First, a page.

Business views on the role of market mechanisms in the Paris Agreement
In the context of the Paris COP21, business believes that governments should set out a process with milestones that will allow both existing and any new market-based instruments to operate from the entry into force of the new agreement in 2020. For this to happen, especially the development of the New Market Mechanism (NMM) and the Framework of Various Approaches (FVA), have to be advanced by parties.
Market-based instruments for GHG abatement set out in the United Nations Framework Convention on Climate Change (UNFCCC) and its Kyoto Protocol have been important and integral means for countries to meet their international commitments to reduce GHG emissions. These instruments have enabled the development of a programme of project-based activities and provided necessary support to build GHG emissions measurement, reporting and verification systems, which are essential for an international agreement.
In the context of the Paris COP21, business believes that governments should set out a process with milestones that will allow both existing and any new market-based instruments to operate from the entry into force of the new agreement in 2020. For this to happen, especially the development of the New Market Mechanism (NMM) and the Framework of Various Approaches (FVA)1 , have to be advanced by parties.
The existing market mechanisms under the Kyoto Protocol — Joint Implementation, Emissions Trading and the Clean Development Mechanism — have resulted in verifiable emissions reductions in a wide range of areas that otherwise would not have occurred. Furthermore, the market mechanisms in place in the UNFCCC have facilitated technology transfer, climate finance and capacity building amongst participating countries, while providing flexibility for those countries to meet their GHG reduction commitments under the Kyoto Protocol.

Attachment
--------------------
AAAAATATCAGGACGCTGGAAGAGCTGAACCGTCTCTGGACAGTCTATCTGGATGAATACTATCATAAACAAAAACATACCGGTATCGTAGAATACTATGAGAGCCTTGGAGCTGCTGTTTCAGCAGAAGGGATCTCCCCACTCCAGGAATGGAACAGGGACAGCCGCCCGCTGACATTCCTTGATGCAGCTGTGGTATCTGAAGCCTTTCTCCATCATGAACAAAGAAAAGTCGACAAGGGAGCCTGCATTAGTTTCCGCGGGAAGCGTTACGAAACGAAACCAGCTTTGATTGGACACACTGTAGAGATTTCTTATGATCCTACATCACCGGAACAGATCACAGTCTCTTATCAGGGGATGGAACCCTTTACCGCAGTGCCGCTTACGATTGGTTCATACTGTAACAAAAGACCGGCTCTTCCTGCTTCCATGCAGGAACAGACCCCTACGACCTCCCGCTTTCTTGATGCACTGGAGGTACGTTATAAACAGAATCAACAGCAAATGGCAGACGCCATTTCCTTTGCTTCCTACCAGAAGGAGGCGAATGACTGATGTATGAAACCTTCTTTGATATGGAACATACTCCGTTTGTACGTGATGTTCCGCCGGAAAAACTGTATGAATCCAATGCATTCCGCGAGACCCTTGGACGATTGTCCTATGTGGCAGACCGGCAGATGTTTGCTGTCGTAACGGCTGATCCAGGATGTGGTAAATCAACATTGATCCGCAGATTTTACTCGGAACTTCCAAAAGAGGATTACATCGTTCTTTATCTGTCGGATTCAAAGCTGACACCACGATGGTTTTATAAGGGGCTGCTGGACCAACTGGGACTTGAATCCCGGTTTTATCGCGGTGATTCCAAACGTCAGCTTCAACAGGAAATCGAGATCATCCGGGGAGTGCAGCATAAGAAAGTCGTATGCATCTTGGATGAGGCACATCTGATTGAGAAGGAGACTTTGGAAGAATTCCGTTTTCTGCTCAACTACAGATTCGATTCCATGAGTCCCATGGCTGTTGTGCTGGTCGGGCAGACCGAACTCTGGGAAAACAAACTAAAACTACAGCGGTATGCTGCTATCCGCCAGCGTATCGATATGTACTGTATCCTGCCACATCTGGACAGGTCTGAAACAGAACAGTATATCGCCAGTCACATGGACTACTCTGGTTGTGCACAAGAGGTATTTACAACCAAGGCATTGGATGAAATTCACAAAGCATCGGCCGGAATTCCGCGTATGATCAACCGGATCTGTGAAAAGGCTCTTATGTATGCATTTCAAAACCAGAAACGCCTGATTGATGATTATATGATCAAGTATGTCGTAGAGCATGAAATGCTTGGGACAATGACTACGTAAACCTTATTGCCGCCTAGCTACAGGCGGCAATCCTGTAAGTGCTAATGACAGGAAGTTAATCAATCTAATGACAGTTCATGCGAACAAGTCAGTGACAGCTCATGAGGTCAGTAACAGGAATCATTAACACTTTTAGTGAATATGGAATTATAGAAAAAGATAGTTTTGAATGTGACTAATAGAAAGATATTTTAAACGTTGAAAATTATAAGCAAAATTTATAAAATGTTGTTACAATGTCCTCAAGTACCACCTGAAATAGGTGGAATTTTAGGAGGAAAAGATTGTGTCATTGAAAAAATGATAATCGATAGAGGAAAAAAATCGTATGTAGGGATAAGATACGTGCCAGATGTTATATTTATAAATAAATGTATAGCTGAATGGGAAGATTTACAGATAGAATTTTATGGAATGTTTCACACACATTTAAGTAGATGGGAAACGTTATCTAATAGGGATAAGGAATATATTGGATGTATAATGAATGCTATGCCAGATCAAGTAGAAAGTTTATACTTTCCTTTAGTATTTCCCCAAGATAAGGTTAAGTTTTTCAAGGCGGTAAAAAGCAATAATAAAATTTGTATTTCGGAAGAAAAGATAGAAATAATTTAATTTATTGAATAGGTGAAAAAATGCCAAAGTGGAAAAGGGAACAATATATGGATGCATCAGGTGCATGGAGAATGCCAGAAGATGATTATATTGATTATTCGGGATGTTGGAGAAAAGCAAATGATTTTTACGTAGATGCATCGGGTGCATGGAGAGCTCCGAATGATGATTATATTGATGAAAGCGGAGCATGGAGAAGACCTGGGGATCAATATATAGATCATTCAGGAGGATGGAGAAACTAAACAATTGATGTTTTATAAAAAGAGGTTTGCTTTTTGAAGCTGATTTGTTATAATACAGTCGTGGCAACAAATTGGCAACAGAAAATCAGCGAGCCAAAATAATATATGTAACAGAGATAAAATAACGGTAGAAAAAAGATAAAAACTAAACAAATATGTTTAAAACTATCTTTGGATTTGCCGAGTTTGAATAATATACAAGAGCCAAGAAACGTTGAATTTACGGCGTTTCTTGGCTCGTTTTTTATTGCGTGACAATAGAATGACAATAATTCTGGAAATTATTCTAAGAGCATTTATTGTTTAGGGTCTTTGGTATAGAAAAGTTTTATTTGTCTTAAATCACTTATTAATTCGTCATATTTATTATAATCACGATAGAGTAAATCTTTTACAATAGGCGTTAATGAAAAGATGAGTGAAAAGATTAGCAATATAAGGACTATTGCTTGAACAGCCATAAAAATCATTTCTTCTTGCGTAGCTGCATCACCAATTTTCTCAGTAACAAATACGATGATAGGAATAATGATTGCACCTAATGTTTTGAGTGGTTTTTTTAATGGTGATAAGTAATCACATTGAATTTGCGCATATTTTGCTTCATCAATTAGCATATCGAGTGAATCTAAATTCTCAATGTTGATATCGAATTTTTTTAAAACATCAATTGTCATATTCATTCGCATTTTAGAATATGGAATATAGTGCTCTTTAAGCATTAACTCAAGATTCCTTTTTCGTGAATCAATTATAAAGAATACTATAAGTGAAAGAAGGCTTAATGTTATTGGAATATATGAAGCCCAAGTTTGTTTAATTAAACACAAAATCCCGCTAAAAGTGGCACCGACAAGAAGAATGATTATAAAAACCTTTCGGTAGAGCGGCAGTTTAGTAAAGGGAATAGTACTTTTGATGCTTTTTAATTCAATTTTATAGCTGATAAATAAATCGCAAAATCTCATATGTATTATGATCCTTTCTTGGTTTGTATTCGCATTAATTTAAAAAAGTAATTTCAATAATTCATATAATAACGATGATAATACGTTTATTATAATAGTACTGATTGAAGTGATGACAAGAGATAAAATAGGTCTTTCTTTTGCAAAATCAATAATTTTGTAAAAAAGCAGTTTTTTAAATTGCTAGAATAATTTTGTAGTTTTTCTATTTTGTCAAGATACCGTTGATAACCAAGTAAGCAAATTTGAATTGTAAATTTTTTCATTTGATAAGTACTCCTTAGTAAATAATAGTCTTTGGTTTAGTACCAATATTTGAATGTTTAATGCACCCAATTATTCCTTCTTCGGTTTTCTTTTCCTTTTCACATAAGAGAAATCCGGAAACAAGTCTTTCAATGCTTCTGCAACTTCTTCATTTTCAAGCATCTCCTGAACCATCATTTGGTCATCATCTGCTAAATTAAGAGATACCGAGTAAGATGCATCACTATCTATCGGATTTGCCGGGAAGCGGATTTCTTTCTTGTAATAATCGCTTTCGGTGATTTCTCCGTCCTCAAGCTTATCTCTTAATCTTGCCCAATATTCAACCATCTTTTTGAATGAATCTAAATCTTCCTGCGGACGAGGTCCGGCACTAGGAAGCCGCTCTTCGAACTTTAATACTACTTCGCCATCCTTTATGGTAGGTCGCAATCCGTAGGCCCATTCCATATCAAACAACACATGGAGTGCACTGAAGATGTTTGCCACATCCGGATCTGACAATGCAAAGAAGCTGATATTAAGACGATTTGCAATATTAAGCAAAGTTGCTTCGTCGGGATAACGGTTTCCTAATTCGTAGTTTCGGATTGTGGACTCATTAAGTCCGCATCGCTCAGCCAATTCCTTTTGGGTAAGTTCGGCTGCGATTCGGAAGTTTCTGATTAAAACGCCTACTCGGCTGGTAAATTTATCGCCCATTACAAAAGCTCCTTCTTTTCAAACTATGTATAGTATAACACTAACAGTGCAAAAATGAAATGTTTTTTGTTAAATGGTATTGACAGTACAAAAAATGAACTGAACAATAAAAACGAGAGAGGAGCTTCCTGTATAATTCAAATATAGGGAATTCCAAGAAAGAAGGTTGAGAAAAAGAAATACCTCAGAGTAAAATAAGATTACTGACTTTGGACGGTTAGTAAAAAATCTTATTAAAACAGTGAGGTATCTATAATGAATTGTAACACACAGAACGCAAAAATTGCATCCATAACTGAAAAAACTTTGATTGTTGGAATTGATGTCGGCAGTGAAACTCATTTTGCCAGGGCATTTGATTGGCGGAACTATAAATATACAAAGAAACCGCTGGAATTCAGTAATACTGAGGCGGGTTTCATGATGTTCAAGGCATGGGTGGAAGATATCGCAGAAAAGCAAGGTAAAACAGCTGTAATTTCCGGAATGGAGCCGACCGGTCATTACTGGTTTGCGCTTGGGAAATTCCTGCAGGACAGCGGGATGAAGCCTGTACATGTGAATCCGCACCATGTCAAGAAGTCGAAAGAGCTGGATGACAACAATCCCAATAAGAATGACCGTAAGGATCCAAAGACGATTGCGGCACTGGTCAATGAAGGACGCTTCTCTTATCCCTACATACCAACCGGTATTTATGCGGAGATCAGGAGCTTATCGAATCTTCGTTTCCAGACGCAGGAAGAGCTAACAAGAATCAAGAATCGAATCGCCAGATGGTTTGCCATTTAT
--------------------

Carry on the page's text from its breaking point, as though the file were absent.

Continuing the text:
Building on this experience, business calls on parties to allow and include international marketbased GHG instruments as an option for meeting mitigation commitments in the outcomes to be agreed at COP21. The Paris Agreement should not preclude or constrain market-based approaches, and allow both for improvements to existing instruments and innovation to develop new mechanisms as needed.
The availability of market-based instruments will permit countries to identify and enable the most cost-effective options to meet mitigation challenges ahead for parties, society, and business. Equally, they can help parties to increase their level of ambition.
It is essential that market mechanisms will be an option under the UNFCCC and are designed so as to allow the most cost-effective mitigation options to be identified and selected. Such instruments under a Paris Agreement must demonstrate environmental integrity and be accessible by parties and business. Every effort should be made to design and implement international market mechanisms in line with international trade rules and with a view to avoiding trade barriers. To encourage the widest range of options, a principle of technology neutrality should be applied.